|Nutria hunting in Louisiana. What do you call it when an "invasive species" is hunted by the ultimate invasive species - humankind?|
Here's a factoid I bet you didn't know: The United States government kills millions of animals per year.
In 2013, the federal government "shot, poisoned, snared, or trapped" some 4 million animals. Animals on the government's "hit list" include bobcats, coyotes, river otters, foxes, black bears, as well as (according to The Washington Post) "greedy feral hogs, giant swamp rats called nutria, big aggressive Argentine lizards called tegus and swarms of hungry starlings...."
Most of the killings are carried out by the United States Department of Agriculture's Wildlife Services. According to a recently released statistics, the killings in 2013 included:
• 75,326 coyotes
• 866 bobcats
• 528 river otters
• 3,700 foxes
• 12,186 prairie dogs
• 978 red-tailed hawks
• 419 black bears
• three eagles (that we know of), both the golden and bald variety
As noted above, all of these are said to be "invasive species." But what is the real "invasive species"?
Let's review the evidence:
• What animal has destroyed the earth's rainforest at an alarming rate, with no end in sight?
• What animal has drained the earth of its oil, mined every potential deposit of every resource imaginable, polluted until holes formed int the ozone, and wiped out entire ecosystems in the name of progress?
• What animal is responsible for more mass extinctions than any other animal on earth?
• What is the only animal in this world that intentionally inflicts sadism and mass murder on other animals, including its own species?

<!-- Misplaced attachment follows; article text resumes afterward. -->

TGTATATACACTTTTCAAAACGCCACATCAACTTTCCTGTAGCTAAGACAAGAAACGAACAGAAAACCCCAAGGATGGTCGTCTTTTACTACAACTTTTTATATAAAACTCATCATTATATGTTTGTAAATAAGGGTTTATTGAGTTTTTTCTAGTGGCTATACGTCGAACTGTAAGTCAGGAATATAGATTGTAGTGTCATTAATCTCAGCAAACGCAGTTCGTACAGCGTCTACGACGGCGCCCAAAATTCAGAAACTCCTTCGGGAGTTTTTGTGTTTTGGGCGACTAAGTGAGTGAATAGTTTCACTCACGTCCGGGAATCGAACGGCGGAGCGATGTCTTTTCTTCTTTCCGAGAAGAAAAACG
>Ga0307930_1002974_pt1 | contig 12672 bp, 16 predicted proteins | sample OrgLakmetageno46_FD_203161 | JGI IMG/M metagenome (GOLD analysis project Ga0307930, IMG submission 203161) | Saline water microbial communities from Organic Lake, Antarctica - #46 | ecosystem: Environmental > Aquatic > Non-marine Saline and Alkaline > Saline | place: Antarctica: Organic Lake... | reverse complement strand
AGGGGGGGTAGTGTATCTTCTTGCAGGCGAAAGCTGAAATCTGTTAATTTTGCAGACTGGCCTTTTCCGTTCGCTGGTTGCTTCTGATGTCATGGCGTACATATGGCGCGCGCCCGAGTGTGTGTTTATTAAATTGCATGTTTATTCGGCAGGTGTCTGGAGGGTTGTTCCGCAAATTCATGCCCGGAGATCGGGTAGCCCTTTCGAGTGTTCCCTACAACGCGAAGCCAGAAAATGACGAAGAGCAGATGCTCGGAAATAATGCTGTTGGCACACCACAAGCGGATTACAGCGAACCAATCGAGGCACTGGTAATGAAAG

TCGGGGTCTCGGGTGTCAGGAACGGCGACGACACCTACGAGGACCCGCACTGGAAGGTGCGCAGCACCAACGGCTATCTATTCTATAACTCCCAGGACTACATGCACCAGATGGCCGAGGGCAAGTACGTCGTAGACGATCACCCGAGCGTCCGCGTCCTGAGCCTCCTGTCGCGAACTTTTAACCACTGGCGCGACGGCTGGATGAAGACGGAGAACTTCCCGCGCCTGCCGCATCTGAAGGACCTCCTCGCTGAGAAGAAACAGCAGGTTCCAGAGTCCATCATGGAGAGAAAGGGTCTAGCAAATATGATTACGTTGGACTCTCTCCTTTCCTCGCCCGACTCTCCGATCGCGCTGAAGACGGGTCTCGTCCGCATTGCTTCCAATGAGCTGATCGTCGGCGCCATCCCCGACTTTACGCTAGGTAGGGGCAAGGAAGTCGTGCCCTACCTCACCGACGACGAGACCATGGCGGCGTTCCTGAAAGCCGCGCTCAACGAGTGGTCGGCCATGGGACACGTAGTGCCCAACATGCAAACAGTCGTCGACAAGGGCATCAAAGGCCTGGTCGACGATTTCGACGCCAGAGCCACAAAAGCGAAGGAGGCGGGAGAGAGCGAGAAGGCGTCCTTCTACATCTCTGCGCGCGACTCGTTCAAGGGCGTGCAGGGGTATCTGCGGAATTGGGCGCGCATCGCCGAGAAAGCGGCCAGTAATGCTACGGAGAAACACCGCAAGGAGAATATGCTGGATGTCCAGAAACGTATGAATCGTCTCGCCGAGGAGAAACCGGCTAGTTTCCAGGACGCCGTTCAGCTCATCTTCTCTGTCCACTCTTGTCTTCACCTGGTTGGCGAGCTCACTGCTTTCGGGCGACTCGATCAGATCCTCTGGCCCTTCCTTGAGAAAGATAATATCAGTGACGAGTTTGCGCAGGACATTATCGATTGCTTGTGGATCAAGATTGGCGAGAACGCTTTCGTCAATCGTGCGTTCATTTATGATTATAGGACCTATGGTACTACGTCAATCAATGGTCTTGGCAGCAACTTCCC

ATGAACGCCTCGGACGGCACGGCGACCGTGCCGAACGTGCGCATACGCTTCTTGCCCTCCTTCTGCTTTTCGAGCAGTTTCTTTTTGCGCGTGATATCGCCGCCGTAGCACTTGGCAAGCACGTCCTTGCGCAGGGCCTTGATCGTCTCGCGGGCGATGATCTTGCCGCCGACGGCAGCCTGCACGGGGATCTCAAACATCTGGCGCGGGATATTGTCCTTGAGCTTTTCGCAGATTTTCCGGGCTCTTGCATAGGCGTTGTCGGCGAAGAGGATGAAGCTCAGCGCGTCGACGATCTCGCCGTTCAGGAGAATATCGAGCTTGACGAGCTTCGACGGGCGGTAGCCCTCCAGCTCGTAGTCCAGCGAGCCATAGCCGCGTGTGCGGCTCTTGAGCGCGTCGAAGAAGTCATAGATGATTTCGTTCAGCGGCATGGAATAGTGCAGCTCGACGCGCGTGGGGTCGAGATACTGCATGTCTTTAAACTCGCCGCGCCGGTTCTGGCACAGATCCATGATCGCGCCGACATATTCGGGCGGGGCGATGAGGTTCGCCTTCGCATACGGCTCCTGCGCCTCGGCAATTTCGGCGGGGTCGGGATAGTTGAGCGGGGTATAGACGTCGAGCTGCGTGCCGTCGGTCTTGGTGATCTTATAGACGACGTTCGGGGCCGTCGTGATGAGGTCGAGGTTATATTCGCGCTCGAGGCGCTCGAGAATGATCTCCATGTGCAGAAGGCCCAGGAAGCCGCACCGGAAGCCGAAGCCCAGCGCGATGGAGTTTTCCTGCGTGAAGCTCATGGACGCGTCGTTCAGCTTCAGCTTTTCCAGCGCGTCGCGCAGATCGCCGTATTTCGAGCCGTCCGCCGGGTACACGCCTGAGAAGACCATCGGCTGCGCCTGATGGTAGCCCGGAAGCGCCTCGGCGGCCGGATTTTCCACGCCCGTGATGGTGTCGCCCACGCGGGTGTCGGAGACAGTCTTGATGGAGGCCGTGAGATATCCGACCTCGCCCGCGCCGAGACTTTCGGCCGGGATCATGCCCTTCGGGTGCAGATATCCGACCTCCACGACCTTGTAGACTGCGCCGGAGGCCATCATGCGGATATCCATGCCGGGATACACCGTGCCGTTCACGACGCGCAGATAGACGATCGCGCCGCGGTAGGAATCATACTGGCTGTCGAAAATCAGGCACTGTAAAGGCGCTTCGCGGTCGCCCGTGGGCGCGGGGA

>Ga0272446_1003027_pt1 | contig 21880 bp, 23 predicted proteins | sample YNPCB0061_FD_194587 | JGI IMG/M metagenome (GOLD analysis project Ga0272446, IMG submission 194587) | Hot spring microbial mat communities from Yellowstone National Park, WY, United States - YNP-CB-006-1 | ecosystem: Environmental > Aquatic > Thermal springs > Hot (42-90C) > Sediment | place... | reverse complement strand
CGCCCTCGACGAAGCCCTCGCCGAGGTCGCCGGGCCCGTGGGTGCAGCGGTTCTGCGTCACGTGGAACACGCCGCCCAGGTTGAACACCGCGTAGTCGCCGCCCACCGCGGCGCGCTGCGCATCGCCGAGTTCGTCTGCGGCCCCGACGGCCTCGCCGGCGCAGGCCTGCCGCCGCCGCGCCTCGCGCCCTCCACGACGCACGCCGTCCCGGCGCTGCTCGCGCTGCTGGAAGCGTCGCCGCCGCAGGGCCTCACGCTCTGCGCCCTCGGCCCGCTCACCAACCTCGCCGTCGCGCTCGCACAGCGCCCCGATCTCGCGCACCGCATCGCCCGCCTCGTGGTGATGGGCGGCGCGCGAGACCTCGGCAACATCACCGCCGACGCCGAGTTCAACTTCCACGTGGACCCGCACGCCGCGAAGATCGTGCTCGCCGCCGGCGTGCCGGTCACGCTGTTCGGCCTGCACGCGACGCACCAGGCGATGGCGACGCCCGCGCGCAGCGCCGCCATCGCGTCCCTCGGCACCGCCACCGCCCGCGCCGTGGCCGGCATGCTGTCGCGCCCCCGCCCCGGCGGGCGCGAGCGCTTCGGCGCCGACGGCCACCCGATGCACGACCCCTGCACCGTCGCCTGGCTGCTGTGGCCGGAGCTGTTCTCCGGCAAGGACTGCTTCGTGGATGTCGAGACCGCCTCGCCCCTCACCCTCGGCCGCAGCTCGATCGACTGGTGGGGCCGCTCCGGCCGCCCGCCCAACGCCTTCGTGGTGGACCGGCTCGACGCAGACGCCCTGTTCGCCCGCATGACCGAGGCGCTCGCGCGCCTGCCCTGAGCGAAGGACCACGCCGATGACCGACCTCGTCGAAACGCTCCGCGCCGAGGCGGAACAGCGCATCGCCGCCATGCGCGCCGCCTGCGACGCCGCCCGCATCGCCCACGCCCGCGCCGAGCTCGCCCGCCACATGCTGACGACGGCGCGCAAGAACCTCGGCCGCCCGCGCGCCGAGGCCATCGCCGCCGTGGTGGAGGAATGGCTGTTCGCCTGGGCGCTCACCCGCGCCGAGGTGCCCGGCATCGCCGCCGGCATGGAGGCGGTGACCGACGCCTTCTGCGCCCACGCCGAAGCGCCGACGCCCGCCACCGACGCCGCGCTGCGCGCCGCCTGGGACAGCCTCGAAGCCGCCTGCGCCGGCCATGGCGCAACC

• What animal has spilled oil on nearly every stretch of beach from Alaska to South America, throughout the Gulf of Mexico, up and down the Atlantic Coast, and in nearly every other part of the world?
• What animal...
Oh hell, you get the picture! I realize these rhetorical questions get tiresome, and I'm sorry to inundate you with them. However, the purpose here is to raise an important point about which species is truly the "invasive" one. I think we all know the answer.
Unfortunately, there are some cases when the mass extermination of certain wild animals is done to offset terrible damage. For example, it is widely known that nutria can - and, indeed, have - severely damage wetlands across North America. To allow them to continue to multiply and spread unchecked means the continued destruction of these delicate ecosystems.
Still, there is "context" - there is a "big picture" - behind this wanton destruction of animal life by the U.S. government. Human beings, with their malevolent collective notions of progress, development, globalization, commodification, unfettered markets, and growth for the sake of growth (which the late, great Christopher Hitchens called "the ideology of cancer") are inflicting far greater destruction on the earth than any invasive species.
These same destructive tendencies are what lead us as a species to collectively believe that animals are things - commodities, products, items to be bought and sold - things with a price tag on their heads, sometimes literally. Factory farming is far more destructive to the environment than all the nutria in the world combined.
If we do not stop to reexamine the core values that got us to the global environmental crisis where we are now - greed, violence, denial, an absence of empathy - then we will continue to witness this insane paradox of human beings destroying "invasive species," even as the ultimate invasive species continues to carry out the slow (alas, sometimes not so slow) murder of Earth.